Apple Acquiring Flash Memory Company For iPhone 5, iPad 3

New rumors suggest that Apple is investing in Flash memory technology for the 2012 iPhone 5 and iPad 3.

As we continue to follow the trajectory of a possible iPhone 5 release, we are always keeping an eye on what’s happening with respect to the hardware design and production. Most of the chatter lately about the production of iPhone 5 components have had to do with processors. But today, we’re getting word of Apple possible buying into a flash memory provider.

According to InRumor, Apple is looking to purchase Israel-based Anobit, “a company focused on flash memory and digital signal processing technologies, may become Apple’s research and development center in Israel,” for $ 400 to $ 500 million. While analysts believe that Apple is already using Anobit technologies in their products, this rumored purchase of the company comes because “Anobit’s MSP-powered MSP20xx (which stands for ‘Memory Signal Processing’) embedded flash controllers for smartphones and tablets has caught Apple’s attention, as they can improve memory and speed performances.”

IBTimes points out that this acquisition would be “the first purchase with Tim Cook as Apple’s CEO” and that  ”the purchase is noteworthy because Apple seldom buys hardware companies.”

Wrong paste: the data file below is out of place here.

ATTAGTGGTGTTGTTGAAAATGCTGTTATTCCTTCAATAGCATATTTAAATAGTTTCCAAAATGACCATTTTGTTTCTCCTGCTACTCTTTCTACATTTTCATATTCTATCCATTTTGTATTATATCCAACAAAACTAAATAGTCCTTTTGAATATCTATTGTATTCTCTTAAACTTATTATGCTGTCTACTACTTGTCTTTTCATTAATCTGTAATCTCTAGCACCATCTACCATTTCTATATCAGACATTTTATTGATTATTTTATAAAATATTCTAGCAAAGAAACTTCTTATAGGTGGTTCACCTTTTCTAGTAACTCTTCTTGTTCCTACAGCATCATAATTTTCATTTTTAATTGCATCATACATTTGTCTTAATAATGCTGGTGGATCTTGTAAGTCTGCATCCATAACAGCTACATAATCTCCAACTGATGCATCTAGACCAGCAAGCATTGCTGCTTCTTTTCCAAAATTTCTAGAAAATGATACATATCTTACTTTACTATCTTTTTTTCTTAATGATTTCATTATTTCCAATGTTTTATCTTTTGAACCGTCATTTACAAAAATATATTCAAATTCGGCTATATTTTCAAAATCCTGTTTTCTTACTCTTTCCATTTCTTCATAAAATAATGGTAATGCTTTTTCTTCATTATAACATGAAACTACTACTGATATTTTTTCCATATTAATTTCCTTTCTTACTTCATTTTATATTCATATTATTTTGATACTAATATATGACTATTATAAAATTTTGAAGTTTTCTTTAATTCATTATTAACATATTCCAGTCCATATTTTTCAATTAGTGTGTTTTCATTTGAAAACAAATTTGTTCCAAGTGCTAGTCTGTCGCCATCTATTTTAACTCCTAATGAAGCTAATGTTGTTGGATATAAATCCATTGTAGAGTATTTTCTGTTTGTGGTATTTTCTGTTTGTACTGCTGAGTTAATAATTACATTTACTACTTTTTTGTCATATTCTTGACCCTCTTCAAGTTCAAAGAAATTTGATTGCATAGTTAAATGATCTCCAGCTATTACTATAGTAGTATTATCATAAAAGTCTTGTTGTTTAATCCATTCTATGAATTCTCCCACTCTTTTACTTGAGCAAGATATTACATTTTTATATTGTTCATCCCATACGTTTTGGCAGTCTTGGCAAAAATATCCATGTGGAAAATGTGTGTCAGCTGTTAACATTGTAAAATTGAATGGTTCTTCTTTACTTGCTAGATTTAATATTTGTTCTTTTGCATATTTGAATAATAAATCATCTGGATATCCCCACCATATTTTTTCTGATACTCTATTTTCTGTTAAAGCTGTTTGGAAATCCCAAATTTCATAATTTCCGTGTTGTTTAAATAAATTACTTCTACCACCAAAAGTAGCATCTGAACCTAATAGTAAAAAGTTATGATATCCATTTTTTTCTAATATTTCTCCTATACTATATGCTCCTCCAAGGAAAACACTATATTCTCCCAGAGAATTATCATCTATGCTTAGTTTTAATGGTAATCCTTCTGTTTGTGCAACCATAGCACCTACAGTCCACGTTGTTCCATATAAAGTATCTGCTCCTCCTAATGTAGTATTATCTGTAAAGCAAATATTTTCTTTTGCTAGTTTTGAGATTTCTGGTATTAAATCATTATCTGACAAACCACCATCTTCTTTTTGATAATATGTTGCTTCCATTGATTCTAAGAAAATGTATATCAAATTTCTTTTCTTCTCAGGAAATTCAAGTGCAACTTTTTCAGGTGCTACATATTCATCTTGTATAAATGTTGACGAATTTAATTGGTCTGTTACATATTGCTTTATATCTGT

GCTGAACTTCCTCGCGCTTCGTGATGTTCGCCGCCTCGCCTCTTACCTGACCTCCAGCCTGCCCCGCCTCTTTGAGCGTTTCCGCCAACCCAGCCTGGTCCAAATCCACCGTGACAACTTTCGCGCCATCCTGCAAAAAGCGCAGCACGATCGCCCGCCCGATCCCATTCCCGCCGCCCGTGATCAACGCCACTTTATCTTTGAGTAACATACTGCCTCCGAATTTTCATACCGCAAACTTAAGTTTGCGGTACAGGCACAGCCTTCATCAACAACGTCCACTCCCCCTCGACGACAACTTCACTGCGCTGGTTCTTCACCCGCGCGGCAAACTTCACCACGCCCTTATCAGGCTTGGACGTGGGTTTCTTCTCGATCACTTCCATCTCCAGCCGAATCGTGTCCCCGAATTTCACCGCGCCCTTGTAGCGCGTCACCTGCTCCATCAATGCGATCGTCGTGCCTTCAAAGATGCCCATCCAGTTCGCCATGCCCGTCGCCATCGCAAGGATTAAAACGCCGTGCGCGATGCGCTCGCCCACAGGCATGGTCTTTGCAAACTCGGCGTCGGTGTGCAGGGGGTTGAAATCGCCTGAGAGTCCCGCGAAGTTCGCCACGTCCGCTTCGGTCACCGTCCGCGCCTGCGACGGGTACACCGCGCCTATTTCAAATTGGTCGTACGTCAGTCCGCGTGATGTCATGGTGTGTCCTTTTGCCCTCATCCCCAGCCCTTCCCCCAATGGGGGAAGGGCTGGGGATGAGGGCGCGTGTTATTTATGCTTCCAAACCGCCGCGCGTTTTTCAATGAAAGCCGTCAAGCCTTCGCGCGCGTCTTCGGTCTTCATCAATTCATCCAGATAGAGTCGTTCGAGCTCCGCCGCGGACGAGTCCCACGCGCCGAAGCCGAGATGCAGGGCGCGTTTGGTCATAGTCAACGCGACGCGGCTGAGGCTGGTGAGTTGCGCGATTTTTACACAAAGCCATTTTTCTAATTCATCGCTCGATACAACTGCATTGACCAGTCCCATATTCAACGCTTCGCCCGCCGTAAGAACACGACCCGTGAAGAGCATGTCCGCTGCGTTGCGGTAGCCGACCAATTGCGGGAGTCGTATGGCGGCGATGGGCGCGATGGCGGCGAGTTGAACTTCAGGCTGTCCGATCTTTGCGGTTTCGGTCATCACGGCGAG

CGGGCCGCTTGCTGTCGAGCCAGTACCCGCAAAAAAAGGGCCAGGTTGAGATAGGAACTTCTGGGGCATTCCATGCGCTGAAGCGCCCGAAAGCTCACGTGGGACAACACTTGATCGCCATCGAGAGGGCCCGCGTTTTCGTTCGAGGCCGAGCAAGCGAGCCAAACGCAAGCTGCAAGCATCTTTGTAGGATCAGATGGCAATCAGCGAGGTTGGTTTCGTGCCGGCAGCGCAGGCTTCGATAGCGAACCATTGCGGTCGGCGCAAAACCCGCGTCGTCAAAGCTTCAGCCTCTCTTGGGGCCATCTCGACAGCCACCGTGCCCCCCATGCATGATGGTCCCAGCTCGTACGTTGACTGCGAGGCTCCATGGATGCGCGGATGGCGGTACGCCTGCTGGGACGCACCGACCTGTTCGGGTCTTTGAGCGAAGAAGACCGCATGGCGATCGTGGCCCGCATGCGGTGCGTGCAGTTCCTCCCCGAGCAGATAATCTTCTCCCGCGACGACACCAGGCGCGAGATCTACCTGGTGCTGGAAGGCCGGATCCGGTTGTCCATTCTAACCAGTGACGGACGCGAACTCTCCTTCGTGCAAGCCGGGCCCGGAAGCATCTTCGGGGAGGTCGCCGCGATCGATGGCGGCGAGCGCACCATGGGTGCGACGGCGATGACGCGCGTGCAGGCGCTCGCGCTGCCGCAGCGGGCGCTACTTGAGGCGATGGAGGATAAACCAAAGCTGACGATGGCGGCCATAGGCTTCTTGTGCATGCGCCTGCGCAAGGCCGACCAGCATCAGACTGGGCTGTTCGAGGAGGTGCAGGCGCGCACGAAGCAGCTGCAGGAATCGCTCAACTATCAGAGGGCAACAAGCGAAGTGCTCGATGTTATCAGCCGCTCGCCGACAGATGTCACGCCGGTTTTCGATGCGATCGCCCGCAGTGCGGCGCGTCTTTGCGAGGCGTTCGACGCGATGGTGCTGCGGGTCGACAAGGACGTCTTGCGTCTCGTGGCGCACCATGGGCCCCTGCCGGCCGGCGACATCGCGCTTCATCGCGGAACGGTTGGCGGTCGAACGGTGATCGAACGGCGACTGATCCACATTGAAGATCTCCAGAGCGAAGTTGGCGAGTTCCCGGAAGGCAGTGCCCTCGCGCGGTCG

Adobe Flash: The Other Kind of Flash for the iPhone 5

For as much as the iPhone and iPad lead the mobile market in many ways, the lack of Flash capabilities on Apple’s devices has been a long-running sore sport for users. Given how many web products utilize Flash to enhance the user experience, the lack of Flash capabilities has created a gaping hole in the overall user experience on the iPhone and iPad, with many websites failing to work in their full capacity, as well as a host of other functions that rely on Flash.

There is no doubt that iPhone and iPad users will be thrilled to see the iPhone 5 and iPad 3 include Flash, should this rumor come to fruition. However, there is one consideration to the development of Flash on the new iPhone and iPad: it plays into the underlying fear that, without Steve Jobs at the R&D helm of Apple, the iPhone might move closer and closer to looking and performing more like an Android smartphone. Other rumors, such as a larger screen and new form factor also play into this lingering question.

It will be interesting to see if Apple can manage to adopt features and functions already found on the Android smartphones for the iPhone 5, while still retaining its unique, iconic identity.


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